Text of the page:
The only problem? On the weekends, it's basically useless because New York radically changes its subway plans, shutting down lines, making express trains local, and re-routing trains -- like running D trains over N lines and F trains over A lines or whatever other goofy thing they can think of.
The MTA's 'trip planner' site works well for sorting out all the messes of the subway, but it's not as easily accessed through our phones. There has to be some way for Google to get the information the MTA has and use it with Google Maps, right?
Apple's iCloud is supposed to address this, so we're going to complain about it one last time, hopefully ...
Syncing across iDevices is a horrible joke. If we rent a movie on our iPad, then want to transfer that rental to an iPhone, we're out of luck. If we want to download a podcast on our computer at work, then transfer it to our iPhone we have to wipe out the phone's music library.
Hopefully Apple fixes this garbage.
Facebook needs to calm down with the IM, asking for our cell, and trying to get us to set Facebook as our home page
Dear Facebook, we use Facebook how we want, not how you want. So please stop trying to get us to use IM, stop trying to steal our cell phone numbers, and stop telling us to make your page our home page. If we want those things, we'll let you know.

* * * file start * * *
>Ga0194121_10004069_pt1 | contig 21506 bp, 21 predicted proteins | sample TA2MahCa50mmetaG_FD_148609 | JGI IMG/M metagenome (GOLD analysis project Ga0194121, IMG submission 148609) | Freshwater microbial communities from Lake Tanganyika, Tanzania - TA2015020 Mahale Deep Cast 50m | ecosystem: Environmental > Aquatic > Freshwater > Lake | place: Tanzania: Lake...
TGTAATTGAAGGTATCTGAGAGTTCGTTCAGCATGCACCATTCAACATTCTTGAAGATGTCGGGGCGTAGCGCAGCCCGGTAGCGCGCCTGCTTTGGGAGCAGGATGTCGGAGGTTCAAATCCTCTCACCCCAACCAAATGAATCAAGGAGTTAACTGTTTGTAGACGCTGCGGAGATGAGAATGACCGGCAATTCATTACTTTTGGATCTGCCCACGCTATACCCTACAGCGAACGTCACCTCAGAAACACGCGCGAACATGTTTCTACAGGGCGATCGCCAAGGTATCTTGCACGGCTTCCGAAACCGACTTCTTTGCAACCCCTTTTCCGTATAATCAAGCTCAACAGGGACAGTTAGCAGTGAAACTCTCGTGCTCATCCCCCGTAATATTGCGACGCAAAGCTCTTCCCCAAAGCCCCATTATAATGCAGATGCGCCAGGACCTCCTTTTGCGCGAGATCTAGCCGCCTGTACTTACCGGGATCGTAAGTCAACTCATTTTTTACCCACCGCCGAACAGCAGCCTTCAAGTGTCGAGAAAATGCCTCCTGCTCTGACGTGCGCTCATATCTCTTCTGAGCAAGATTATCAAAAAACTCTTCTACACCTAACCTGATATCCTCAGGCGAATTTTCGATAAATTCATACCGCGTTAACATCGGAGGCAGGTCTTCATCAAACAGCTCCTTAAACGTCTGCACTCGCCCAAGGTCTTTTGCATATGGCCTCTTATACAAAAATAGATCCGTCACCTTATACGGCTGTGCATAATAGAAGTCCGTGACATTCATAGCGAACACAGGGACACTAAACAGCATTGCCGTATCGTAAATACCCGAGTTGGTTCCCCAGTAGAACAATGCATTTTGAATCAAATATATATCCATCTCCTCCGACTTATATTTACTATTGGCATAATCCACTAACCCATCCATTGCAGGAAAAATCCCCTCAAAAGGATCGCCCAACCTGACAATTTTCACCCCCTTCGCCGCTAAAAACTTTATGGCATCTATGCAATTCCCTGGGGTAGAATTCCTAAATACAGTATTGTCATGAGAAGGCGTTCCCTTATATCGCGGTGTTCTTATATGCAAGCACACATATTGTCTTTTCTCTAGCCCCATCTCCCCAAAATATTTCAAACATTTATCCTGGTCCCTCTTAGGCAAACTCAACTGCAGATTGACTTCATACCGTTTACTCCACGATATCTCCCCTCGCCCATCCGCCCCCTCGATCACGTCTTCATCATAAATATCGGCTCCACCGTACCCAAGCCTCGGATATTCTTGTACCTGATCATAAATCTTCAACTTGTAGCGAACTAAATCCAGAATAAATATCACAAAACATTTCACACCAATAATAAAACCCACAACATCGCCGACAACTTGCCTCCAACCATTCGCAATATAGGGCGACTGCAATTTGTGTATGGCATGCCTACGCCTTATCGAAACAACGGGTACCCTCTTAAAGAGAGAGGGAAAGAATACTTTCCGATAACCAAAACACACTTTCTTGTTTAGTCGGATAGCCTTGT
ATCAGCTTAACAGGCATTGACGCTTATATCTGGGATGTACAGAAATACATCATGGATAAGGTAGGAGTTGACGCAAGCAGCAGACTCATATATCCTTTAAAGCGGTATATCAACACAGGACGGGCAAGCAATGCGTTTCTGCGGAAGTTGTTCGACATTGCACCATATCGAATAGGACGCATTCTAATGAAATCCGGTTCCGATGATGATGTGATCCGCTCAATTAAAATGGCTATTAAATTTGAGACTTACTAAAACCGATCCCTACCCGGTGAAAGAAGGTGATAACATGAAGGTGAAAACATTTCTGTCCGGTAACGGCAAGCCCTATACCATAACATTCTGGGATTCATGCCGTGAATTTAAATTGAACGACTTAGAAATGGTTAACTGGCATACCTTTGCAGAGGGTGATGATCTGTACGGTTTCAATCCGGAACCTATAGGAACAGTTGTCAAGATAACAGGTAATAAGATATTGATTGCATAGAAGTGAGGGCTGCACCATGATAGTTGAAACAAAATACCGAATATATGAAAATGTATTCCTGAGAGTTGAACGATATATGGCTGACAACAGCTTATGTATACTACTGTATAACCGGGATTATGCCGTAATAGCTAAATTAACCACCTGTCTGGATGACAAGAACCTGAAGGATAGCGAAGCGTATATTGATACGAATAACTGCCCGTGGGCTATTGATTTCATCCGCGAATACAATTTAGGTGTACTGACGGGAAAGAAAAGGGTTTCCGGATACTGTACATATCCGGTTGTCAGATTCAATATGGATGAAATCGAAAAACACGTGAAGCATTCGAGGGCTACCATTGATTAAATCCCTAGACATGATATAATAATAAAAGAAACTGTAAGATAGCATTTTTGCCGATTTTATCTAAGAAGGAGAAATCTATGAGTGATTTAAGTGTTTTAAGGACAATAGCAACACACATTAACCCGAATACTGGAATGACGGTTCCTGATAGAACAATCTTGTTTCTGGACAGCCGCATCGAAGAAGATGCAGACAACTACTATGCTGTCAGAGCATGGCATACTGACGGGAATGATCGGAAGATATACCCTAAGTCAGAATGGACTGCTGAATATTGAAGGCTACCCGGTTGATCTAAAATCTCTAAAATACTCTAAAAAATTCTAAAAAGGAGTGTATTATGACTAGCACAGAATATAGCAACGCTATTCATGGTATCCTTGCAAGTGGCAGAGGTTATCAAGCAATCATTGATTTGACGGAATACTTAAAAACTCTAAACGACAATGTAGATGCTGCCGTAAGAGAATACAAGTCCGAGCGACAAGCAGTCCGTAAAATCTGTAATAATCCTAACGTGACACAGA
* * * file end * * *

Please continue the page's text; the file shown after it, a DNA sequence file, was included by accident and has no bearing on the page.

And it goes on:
If we haven't read an email after 3 months, it's safe to say it's not important. Let us mark all unread messages in our inbox as unread so that we don't have 1,000+ unread messages every time we sign in. We don't mean all the 'unread' messages on the first page, either. We mean ALL unread messages, please.
Is there anyone that uses LinkedIn that doesn't feel overwhelmed with pointless emails from LinkedIn?
Dear autocorrect, when we type in 'me,' we mean, 'me,' not 'Mr.' Why on earth would we want Mr.? It makes no sense. Let's get it together, autocorrect.
Our own Henry Blodget put it best earlier this year:
The phone forgets email addresses that it used to recognise and auto-complete. This infuriates me. I'll exchange a bunch of emails with, say, Joe Weisenthal, and for a while, the phone knows who Joe Weisenthal is. Every time I type 'jwe...' into the address field, up pops Joe Weisenthal's full address. And that's cool. Because it sucks to have to type [email protected] on your iPhone when you're trying to send a quick email (go ahead--just try typing that without making errors. And don't even get me started on what the 'auto-correct' does to jweisenthal). But if some days or weeks pass before I have to send another unsolicited email to Joe Weisenthal (ie, one in which I'm not answering a prior email), the phone will have forgotten Joe Weisenthal's email address! So I have to retype the whole thing! Infuriating. (Go ahead and blast me for being so stupid and lazy as to not just add Joe Weisenthal to my address book. But screw that--the iPhone should just do it for me. Anytime I send an email to someone, the phone should remember his or her email address forever. And don't lie and be fanboyish and say that you don't wish yours did that.)